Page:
The German Purity Law (Reinheitsgebot)

The German Purity Law is the oldest food and drink regulation still existing today and therefore effectively the world's first consumer protection law.

The German Purity Law (Reinheitsgebot)

The German Purity Law is the oldest food and drink regulation still existing today and therefore effectively the world's first consumer protection law. On the 23rd of April 1516 before a committee consisting of gentry and knights in Ingolstadt, the Duke of Bavaria Wilhelm IV proclaimed that only barley, hops and water could be used to brew beer.

Because at that time, beer was often adulterated and experiments were carried out using all kinds of herbs and spices, this law certainly led to an increase in the quality of beer. However the Duke was not primarily thinking about protecting beer drinkers from adulterated beer. His true aim was to create a secure market for Bavarian barley farmers and to ensure that the scarce supply of wheat was only used to make bread.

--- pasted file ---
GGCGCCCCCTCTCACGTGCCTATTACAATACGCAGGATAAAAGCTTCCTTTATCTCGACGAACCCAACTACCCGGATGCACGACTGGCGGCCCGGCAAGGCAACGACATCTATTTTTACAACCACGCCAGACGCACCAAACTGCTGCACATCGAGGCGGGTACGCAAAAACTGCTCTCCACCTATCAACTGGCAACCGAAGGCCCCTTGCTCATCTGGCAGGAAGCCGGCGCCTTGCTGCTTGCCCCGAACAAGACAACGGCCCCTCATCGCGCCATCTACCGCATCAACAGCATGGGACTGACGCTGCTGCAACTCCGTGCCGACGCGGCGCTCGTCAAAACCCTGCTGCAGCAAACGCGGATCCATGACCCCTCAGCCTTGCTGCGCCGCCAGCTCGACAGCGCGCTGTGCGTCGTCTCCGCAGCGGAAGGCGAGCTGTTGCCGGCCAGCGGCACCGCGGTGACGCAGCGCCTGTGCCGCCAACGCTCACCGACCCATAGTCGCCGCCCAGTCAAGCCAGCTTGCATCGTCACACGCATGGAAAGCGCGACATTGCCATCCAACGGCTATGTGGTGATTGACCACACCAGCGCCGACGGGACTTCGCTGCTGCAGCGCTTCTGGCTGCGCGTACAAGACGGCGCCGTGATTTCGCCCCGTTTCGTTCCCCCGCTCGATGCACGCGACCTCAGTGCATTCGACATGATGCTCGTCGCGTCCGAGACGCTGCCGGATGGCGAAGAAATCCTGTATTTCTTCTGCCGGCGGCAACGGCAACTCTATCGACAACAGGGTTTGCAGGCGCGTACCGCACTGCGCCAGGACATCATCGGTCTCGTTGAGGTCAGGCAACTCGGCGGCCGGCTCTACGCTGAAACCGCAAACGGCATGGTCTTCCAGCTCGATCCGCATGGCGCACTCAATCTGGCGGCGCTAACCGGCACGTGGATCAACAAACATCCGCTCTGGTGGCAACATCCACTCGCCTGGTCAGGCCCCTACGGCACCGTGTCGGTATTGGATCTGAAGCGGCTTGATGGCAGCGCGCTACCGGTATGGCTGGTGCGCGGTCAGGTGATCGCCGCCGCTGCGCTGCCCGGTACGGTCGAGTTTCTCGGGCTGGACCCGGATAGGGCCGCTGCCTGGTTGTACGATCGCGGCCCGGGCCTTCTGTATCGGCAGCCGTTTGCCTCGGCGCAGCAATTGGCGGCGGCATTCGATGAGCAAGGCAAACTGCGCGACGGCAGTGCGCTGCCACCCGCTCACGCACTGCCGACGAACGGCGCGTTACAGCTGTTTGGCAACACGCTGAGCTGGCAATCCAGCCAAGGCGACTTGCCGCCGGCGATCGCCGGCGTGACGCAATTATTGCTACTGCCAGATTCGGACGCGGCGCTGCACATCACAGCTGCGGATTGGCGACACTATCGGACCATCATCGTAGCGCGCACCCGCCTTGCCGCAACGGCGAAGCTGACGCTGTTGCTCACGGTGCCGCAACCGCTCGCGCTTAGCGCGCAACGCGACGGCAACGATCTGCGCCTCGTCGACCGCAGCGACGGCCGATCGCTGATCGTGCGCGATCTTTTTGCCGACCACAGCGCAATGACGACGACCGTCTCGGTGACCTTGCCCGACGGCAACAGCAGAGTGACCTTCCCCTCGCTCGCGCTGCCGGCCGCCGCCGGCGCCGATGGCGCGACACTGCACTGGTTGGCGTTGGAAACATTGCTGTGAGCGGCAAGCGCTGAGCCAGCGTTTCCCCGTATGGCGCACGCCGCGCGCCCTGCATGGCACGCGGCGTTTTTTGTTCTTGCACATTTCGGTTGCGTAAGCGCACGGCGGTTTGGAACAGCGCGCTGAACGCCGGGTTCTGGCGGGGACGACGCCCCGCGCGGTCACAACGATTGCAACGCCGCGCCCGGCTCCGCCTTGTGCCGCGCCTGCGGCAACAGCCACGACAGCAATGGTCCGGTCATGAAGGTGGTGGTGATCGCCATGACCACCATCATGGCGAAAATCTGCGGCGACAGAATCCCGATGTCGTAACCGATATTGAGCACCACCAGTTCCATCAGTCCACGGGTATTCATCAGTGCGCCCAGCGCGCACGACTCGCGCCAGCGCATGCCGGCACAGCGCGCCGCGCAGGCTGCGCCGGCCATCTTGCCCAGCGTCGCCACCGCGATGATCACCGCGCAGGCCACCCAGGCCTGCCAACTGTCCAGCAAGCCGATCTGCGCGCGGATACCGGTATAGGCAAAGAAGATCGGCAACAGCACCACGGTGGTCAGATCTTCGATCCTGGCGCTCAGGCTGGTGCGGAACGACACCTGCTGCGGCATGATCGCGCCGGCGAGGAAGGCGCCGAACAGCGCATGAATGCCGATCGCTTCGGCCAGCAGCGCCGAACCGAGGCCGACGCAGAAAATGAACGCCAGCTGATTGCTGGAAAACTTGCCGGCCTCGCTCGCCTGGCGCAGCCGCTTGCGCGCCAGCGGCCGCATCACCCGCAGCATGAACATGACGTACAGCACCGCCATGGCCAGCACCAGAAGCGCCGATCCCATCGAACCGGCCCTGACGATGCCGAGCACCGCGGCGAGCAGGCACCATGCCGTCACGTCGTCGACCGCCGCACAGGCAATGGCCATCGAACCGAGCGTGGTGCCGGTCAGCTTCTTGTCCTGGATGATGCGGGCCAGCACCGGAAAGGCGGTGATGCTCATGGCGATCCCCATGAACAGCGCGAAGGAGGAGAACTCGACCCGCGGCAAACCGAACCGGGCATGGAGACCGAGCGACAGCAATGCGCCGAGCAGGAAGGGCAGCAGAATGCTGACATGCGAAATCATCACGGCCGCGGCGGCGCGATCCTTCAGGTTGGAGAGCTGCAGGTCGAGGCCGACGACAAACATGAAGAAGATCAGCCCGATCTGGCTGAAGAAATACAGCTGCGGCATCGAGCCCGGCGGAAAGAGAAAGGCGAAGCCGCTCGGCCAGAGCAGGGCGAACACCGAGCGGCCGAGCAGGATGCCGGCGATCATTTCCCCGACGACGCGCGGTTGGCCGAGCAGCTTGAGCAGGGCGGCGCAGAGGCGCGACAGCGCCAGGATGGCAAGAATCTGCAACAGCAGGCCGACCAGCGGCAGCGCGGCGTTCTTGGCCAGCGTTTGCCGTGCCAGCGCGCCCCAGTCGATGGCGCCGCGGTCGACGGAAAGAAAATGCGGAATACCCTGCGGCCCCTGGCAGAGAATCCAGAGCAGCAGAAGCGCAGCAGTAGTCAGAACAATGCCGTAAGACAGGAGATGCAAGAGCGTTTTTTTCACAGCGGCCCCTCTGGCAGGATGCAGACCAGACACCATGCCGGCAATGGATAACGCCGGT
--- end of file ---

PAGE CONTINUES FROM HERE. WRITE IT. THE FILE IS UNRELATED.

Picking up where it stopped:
Regardless of the original motives, the German Purity Law has come to stand for pure beer and today provides a timely response to consumer fears of chemical additives and preservatives. It is simply an extraordinary symbol of quality and a standard gladly accepted by all German breweries, including the privately run brewery Gaffel Becker & Co. The German Purity Law has increasingly gained acceptance around the world.

This law also provides the foundation of the current beer tax law (provisional beer law of July 27th 1993). This law sets forth that “only barley malt, hops, yeast and water can be used to produce bottom-fermented beer”. In 1516 yeast was not yet recognised as a raw material. At that time brewers simply depended on the natural fermentation process to take its course. In addition to this, the absolute limitation to barley malt only applies to bottom-fermented beers. Top-fermented beers such as Koelsch may also contain malts from wheat or rye. By the way, your Gaffel Koelsch is brewed using barley malt according to the classic recipe.